Mike Weedon, assistant editor,
Recently, Mike has been drawn away from his local area, lured by some great birds, but will temptation get the better of him again?
Once again, Mike has been tempted away from his home area in search of a scarce visitor. Or has he?
REGULAR READERS MAY remember that recently I have strayed. I have fallen victim to temptation. I have been disloyal and have been a-wandering. The trouble is the birds of nearby Norfolk and even nearer Frampton Marsh in south Lincolnshire, have simply been so much more desirable than those around Peterborough. There, I’ve said what needed to be said. Frampton, in particular, has been silly, recently. On one day in late August, the site had 258 Curlew Sandpipers. Just a few days ago, there were more than 40 Little Stints there! But it was the appearance of a Wryneck just outside its 360 Hide that had me drooling and thinking of once more heading north for a taste of something naughty and special. But late August is not a time of weakness. It is a time to gird one’s loins (whatever that means) and go out and find ‘stuff’. As luck would have it, the weekend of the Birdfair saw the arrival of a couple of Cattle Egrets on the Nene Washes (just east of Peterborough), which I was able to connect with. And on the Sunday, after seeing the Cattle Egrets for a third and final time, en route to the Birdfair, a friend and I managed to find a couple of Little Stints to keep my almost moribund local year list just ticking along. The last week in August is Redstart season around here and Peterborough’s prime Redstart habitat, Ferry Meadows CP, duly turned up one or perhaps two females and a Whinchat a few days ago. These were not year ticks, but they are always good. On the late August Bank Holiday, I was watching more Redstarts at Eldernell on the Nene Washes. I met local top bird-finder Andrew Gardener near the car park there and, while we were looking for a female Redstart he had found earlier, as if by magic, out popped a lovely male, almost looking as good as a spring bird (autumn Redstarts are usually ‘fresh’, so with buff-tipped feathers masking the bright colours). We walked the hedge together and found a third Redstart. But, great though these birds are, we agreed, the bushy, rough grassland there looked amazing for something really good, such as a Wryneck. Ah, Wryneck (sigh). What a lovely bird. I still remember my first, in a little garden on the Italian mainland, waiting to cross to island Venice. I’ve seen Wrynecks aplenty in Europe, finding a few nests in Spain. I have even found nests with chicks calling in Hokkaido, Japan (though that was 20 years ago). But I have seen only a few in the UK, and they are always exciting. Like Nightjars and Woodcocks, there is something special about cryptically patterned birds. But these cryptic woodpeckers out-weird even those strange, strange birds. In October 2004, a Wryneck was flushed by a birder’s dog called Sparky (the Pickles of the local birding scene), in a field in the village of Langtoft, south Lincolnshire (and part of the Peterborough area). I saw a tiny glimpse of it flying at dusk to roost and I returned at first light the next day to rediscover the bird feeding at close range. Since then, Peterborough area Wrynecks have been elusive and untwitchable. They are reported almost annually, usually after they have departed and from private gardens or obscure wastelands, or even, annoyingly, suppressed. Ah, Wrynecks (longer sigh). The lure of that Frampton individual was growing stronger. I could hear its distant siren call drawing me to my doom. Or perhaps that was just a Green Woodpecker I could hear. But yesterday, I got a text from Andrew Gardener. He had been back to that amazing stretch of habitat at Eldernell and, as he arrived, a Wryneck had flown from the ground into one of the Redstart Elders. Then it disappeared! Rediscovering the second twitchable local Wryneck in the 16 years I have been living in Peterborough was a joy. The cryptic beauty dropped from a bush and fed on the ground for what must have been a full 20 seconds, 10 of which I spent trying to photograph it, before hopping under a Bramble. There is temptation and temptation. Some may say I am a dirty twitcher. But twitching a bird in my local area just feels so much less shameful than venturing onto someone else’s patch. And, boy, did I enjoy that Wryneck (sigh).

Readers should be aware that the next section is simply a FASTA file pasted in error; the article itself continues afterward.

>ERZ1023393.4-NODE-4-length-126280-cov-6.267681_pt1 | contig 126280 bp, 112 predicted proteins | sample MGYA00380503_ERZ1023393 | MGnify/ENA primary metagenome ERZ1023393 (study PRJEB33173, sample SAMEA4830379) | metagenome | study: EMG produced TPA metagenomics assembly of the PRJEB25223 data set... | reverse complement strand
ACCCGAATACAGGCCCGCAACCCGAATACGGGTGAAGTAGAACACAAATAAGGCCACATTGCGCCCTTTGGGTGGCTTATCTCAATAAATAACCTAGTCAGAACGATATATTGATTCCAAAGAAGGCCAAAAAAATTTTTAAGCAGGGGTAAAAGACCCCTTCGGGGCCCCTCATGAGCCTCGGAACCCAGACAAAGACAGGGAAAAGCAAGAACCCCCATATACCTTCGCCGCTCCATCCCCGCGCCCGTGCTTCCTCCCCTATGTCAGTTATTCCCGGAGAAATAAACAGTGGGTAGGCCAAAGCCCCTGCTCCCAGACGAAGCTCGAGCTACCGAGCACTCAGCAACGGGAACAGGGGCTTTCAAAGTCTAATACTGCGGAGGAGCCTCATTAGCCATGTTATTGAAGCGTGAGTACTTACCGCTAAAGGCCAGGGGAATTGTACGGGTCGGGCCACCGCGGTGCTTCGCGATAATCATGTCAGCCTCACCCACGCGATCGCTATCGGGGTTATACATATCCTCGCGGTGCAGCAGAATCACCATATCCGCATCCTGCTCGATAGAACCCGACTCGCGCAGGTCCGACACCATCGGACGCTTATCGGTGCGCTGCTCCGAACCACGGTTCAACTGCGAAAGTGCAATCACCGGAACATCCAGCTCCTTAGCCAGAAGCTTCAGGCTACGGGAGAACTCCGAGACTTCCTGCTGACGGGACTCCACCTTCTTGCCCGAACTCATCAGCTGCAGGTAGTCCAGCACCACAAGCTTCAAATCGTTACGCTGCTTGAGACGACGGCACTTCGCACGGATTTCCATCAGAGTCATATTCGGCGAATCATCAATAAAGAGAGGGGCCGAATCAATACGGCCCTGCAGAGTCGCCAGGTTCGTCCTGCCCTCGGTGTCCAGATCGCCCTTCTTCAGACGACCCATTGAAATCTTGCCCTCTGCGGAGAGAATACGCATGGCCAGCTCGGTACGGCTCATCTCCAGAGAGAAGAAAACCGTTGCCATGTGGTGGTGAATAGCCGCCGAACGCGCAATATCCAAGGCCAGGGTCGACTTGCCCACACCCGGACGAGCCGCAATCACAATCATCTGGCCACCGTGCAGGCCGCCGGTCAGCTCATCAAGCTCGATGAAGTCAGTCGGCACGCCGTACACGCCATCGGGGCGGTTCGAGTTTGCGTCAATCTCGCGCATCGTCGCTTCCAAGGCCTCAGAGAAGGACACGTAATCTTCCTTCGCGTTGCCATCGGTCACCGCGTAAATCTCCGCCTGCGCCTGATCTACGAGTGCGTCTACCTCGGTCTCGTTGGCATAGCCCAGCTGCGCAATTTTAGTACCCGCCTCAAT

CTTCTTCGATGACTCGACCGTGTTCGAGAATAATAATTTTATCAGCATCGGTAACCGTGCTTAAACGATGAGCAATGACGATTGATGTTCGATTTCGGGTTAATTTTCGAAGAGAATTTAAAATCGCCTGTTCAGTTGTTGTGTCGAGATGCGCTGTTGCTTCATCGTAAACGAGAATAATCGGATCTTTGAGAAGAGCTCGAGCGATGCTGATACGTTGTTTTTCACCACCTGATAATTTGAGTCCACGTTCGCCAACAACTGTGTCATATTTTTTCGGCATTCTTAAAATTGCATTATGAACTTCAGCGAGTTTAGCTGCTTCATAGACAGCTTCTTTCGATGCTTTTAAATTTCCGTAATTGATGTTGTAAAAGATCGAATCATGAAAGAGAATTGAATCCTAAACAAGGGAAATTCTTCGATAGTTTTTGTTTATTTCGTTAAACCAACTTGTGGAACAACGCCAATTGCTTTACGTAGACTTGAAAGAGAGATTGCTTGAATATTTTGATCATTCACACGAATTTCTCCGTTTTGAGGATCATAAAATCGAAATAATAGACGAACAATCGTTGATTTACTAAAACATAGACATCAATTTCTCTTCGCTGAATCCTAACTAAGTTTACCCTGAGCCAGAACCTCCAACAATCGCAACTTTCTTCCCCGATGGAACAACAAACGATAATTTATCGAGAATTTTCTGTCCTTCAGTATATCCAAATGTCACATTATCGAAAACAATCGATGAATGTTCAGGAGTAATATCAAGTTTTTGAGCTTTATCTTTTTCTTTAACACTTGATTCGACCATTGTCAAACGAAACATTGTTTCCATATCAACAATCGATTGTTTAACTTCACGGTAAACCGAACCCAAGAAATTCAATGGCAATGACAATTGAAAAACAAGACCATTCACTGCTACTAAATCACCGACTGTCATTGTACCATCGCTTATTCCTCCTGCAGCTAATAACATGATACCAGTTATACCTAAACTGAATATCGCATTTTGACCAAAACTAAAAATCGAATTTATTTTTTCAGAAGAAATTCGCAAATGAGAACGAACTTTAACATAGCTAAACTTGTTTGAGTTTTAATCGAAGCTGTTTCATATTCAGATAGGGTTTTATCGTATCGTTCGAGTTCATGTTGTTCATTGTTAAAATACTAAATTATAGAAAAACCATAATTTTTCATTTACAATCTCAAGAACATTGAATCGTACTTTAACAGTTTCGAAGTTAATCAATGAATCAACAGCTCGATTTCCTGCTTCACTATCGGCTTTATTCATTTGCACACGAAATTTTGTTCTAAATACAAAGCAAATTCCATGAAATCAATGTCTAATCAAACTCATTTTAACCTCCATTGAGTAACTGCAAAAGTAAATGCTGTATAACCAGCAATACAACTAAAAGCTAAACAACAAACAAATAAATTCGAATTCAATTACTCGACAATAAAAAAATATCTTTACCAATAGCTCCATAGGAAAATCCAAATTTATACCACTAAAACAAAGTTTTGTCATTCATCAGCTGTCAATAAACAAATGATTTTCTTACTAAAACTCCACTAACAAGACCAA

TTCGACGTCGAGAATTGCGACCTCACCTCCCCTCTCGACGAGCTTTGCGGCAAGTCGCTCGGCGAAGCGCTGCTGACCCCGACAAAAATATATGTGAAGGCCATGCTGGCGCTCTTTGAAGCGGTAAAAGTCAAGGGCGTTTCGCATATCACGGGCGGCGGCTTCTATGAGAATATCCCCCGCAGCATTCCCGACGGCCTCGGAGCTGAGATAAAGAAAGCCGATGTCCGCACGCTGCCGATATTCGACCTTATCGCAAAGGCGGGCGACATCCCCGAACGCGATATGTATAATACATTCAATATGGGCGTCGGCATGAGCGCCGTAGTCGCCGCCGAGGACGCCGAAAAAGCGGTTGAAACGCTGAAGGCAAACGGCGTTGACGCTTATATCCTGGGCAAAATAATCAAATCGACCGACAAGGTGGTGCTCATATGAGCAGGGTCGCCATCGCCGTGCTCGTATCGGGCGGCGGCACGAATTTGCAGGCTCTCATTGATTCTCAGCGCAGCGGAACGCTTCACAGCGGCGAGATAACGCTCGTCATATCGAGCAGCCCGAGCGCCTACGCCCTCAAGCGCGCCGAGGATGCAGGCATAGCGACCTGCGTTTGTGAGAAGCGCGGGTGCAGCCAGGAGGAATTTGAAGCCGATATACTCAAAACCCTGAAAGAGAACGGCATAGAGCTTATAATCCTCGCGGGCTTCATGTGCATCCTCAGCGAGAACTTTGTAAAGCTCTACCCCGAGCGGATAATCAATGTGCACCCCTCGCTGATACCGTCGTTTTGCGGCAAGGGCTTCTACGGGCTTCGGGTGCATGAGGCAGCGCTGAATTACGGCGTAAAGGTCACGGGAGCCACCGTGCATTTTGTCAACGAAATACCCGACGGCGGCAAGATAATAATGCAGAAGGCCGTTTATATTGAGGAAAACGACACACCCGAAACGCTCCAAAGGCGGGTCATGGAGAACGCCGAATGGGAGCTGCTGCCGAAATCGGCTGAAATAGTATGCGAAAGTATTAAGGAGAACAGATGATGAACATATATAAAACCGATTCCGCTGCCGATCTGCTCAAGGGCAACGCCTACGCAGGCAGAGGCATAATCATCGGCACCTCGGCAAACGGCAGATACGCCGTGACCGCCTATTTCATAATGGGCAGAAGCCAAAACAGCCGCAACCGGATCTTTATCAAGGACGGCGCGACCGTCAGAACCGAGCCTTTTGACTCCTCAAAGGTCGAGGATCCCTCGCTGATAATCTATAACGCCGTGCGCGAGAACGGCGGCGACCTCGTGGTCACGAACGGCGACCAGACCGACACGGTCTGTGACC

Like Nightjars and Woodcocks, there is something special about cryptically patterned birds
WRYNECK It didn’t pose for long, but long enough!